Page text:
Gallery part of New York Folklore rebranding on Jay Street in Schenectady

First exhibition, “Ebru,” features art of Turkish paper marbling 
Ellen McHale, left, and Laurie Longfield hang pieces for the “Ebru” at the New York Folklore Exhibition Gallery on Jay Street.
Ellen McHale, left, and Laurie Longfield hang pieces for the “Ebru” at the New York Folklore Exhibition Gallery on Jay Street.

Jay Street has experienced plenty of change in the past few years, with businesses and organizations coming and going. This week, one of its longtime residents, New York Folklore, is adding a bit to the landscape by installing the New York Folklore Exhibition Gallery. 

The exhibition space is located at the front of NYF and is dedicated to showcasing folk art by New York state-based artists. 

If New York Folklore doesn’t ring a bell, it could be because the organization recently changed its name. 

“We [were] founded as an academic society, as the New York Folklore Society, and that’s a very old-fashioned idea. We wanted to make it more inclusive,” said executive director Ellen McHale. This year, the 75-year-old organization adopted the name New York Folklore. 

The art gallery and the name change are part of a rebranding effort for NYF and an effort to connect with people, especially those who might not even understand what folk art is or what folklorists do. 

“There [are] about 45 folklorists that are working in the state. They’re working in arts agencies in libraries, in health care and they’re on the ground, documenting the traditional culture that’s in their communities,” McHale said. 

These folklorists help to identify cultural traditions happening in their communities, and to document them through written and film interviews and photos. 

“It’s really about what’s happening in our communities. Often there’s a historical dimension, but there doesn’t have to be,” McHale said. 

Folklorists go beyond identifying by organizing community workshops or festivals and, of course, exhibitions. One of the challenges in putting exhibitions together is that the art form is changing, said McHale. Many artists don’t identify as folk artists, because with that phrase comes the connotation of preserving the past. 

“Visual artists may want to identify themselves as contemporary artists. But the idea is that you have learned what you’re doing through word of mouth and example. Sometimes there’s a long tutelage with another artist. It’s not always going to art school and getting an MFA,” McHale said, “That’s how we define folk artists.”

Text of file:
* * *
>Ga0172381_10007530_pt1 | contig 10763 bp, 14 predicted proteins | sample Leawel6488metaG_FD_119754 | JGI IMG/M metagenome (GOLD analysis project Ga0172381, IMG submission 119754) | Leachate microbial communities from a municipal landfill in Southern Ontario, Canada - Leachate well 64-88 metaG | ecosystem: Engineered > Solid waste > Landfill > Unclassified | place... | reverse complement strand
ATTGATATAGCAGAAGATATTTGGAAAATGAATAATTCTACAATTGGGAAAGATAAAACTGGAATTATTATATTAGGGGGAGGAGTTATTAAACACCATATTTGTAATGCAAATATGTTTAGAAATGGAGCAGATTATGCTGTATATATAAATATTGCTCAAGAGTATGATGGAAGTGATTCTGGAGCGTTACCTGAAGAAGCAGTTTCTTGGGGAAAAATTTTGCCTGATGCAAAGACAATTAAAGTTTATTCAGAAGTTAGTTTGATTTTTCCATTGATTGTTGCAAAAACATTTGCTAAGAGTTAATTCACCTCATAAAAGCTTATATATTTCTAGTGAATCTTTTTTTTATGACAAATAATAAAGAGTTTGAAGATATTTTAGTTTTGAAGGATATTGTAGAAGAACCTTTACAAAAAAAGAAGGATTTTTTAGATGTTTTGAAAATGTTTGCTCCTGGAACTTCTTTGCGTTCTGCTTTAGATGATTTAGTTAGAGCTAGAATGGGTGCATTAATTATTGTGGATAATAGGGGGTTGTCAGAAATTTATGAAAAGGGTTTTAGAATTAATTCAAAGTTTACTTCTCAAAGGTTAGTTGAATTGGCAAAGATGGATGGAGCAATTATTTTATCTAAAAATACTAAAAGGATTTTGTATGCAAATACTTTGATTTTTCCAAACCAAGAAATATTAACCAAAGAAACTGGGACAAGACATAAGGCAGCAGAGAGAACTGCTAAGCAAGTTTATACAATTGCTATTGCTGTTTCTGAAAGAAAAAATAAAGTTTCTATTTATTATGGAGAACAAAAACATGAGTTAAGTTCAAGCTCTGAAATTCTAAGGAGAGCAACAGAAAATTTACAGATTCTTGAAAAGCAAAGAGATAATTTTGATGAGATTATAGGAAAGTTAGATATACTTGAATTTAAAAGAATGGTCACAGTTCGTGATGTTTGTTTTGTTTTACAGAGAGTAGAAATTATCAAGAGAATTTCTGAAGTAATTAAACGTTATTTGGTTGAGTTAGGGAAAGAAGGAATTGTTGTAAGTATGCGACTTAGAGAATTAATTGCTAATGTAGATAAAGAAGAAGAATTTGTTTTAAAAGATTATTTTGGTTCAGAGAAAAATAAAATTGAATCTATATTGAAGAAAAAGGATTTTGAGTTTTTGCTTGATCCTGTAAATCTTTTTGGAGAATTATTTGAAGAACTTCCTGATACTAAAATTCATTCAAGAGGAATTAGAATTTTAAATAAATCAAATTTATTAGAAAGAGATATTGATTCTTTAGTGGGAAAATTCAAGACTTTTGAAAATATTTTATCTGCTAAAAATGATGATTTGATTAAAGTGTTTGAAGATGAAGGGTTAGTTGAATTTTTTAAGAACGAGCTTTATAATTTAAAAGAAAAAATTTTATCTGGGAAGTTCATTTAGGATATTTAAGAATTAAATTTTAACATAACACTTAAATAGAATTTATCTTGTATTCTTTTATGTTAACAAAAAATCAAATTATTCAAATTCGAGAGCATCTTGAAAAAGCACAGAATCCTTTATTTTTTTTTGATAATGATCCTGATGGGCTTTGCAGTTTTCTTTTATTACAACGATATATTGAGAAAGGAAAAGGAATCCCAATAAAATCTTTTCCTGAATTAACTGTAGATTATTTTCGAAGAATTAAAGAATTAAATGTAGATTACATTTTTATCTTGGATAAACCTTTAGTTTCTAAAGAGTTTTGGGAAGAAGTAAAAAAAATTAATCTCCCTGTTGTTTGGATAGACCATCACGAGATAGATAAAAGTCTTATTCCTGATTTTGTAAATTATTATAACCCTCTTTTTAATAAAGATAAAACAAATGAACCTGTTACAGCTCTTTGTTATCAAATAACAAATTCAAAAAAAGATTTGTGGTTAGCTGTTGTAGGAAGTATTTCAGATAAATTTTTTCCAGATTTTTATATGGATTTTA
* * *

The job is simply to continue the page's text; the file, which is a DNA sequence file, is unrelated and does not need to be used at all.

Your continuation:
Another challenge is getting the exhibitions together and ready to be hung. 

“A lot of traditional artists are not used to [having] their work shown outside their communities, so things like framing and matting is something that has to be accomplished,” McHale said. 

But with the new space that was renovated through funding from the William Gundry Broughton Charitable Foundation, McHale is excited to take on those challenges and hopefully expand New York Folklore’s presence in the Capital Region. 

The first exhibition, “Ebru,” features the art of Turkish paper marbling by Hatice Erbas-Sorkunlu. 

The art form is thousands of years old and requires an involved process. First, the artist fills a tray with water, paint/ink and chemicals that make the paint float. The artist can then use a brush or other tool to create a design on the surface of the mixture, then lay paper on it, which the design adheres to.  

“To me, it looks like magic,” McHale said. 

“Ebru,” which opens March 30 and runs through Aug. 31, is a traveling show curated by Castellani Art Museum of Niagara University. Each piece is intricately designed, whether with flowers or more abstract designs, some of which can be seen while looking through New York Folklore’s front window. 

While in previous years a gift gallery was featured in the front of NYF’s office, the gifts have been moved to the back of the space to make room for the visual arts gallery, which is the only one on Jay Street, according to McHale. 

“We are a statewide organization, and besides our presence here we don’t really do so much in Schenectady on a day-to-day basis,” McHale said. While artist Hatice Erbas-Sorkunlu isn’t local, McHale said the gallery space will be dedicated to more local artists in the future. 

On Saturday, Erbas-Sorkunlu will be giving a workshop on Turkish paper marbling from 3-4 p.m. Registration is required, and tuition is $5 for NYF members and $10 for nonmembers. Then on Saturday, April 6, New York Folklore will host an origami workshop with Yoshimi Arai from 11 a.m.-1 p.m. and 2-4 p.m. Registration is required, and tuition is $10 for NYF members and $15 for nonmembers.

To register and for more information, visit

Categories: Art, Entertainment, Schenectady County

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